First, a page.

Although now popular, Verdaguer was not wealthy and for a while worked on the farm of some relatives. He completed his studies in 1870 and afterwards spent a couple of years as priest in a country village. A brief but serious illness took him to Barcelona for better care. There, in 1874, thanks to the recommendation of a friend, he became chaplain on a transatlantic ship belonging to Antonio López, Marquis of Comillas, an influential shipping magnate and financier. It was during this time that he wrote one of the best known Catalan poems: L’emigrant, inspired by the many emigrants fleeing poverty for the promises of the New World. The poem is a nostalgic and sentimental evocation of the Pyrenees and their valleys: “Beautiful valley, cradle of my childhood,/ white Pyrenees/ Banks and streams, hermitage hanging in the sky, Good-bye forever! Harps of the forest, goldfinches,/ Sing, sing./ In tears, I tell woods and valleys: Farewell” (Eaude 65). Two years later, in 1876, Verdaguer became resident chaplain to the Comillas family, living in their palace on the Ramblas, Barcelona’s best known and most prestigious avenue. It was a symbiotic relationship: Verdaguer enjoyed the good life where he rubbed shoulders with Catalan high society and travelled extensively with his hosts. For the Comillas family, they basked in the prestige of housing Catalunya’s most popular poet as well as having a personal priest.
Verdaguer’s transatlantic voyages became the inspiration for his first epic poem, L’Atlántida. Written in ten cantos plus an Introduction and Conclusion, L’Atlántida (1877) is an epic vision fusing the sinking of Atlantis, Hercules’s (Alcides in the poem) search for the Garden of the Hesperides and Columbus’s discovery of America. In the poem, Atlantis was drowned when Hercules split the mountain of Calpe, which joined Africa to Europe, causing the waters of the Mediterranean to surge over Atlantis. The disappearance of Atlantis was balanced by the creation of new lands and islands in the Mediterranean: from the death of one came the birth of another. In the last canto, Hercules fulfills a promise made in the first: that he would found a new city, Barcelona.
Framing the mythological tale is a fictionalised historic narrative joining the Introduction and Conclusion. The Introduction introduces us to a young Genoese sailor, none other than Christopher Columbus, the only survivor of a naval fight between a Genoese ship and a Venetian ship off the Atlantic coast of Andalusia. An ancient hermit helps Columbus, and then seeing him gazing at the ocean begins the tale of Hercules and Atlantis to distract him. The Conclusion returns to Columbus, who imagines a new world beyond the sea. After a fruitless journey to Genoa, Venice and Portugal, Columbus receives a favourable reception from Queen Isabella of Castile who, inspired by a dream, supported his plan to cross the Atlantic in search of India.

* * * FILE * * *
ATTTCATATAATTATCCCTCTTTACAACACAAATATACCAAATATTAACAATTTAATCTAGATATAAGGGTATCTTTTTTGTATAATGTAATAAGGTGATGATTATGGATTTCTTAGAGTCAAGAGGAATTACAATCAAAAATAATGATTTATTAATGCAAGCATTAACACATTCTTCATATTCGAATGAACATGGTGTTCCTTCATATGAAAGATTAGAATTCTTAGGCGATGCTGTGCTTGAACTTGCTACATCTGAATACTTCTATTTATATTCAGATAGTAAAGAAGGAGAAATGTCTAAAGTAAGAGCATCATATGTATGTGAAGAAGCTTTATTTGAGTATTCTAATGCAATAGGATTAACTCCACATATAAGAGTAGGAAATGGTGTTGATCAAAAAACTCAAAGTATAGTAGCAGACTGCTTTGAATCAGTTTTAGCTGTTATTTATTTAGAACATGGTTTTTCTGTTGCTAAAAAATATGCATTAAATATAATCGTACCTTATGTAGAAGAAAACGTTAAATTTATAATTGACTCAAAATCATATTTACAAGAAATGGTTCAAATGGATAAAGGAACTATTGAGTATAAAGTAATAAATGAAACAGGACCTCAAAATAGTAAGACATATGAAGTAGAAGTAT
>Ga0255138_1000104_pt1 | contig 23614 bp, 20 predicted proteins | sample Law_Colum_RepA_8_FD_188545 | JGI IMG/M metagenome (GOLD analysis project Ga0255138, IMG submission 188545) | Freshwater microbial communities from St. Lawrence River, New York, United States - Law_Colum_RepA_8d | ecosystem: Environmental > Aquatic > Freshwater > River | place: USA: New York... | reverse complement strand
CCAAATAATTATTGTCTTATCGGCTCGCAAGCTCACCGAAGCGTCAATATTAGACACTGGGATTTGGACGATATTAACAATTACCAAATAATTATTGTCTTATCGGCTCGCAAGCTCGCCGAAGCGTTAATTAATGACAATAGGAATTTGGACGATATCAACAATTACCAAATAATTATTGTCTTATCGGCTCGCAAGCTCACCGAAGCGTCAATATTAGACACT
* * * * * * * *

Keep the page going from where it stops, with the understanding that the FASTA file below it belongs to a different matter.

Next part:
By linking the legendary myths of Atlantis and Hercules to Columbus’s voyage across the Atlantic, Verdaguer casts Columbus as a new epic figure. Columbus was historically and officially received by the Catholic Monarchs in Barcelona, the city founded by Hercules .
L’Atlántida was an immediate success and won first prize at the 1877 Jocs Florals. Although its theme touched only peripherally on Catalunya, L’Atlántida gave decisive linguistic evidence that Catalan was capable of expressing heroic subject matter. Its sweeping vision, its vivid imagery, its sonorous, rhetorical flourishes written in powerful Alexandrine lines (i.e. of 12 syllables) showed the beauty and expressive richness of a language that for centuries had been suppressed and viewed as inferior. With L’Atlántida, Catalan had once again come into its own as a literary force after being dormant for centuries. (During the Franco dictatorship –1939-75—Catalan was dismissed as a mere dialect of Castilian). We can, perhaps, interpret Verdaguer’s poetic role as that of a literary Columbus, bridging the old world of classical literature to Catalunya’s new literary birth, its renaissance.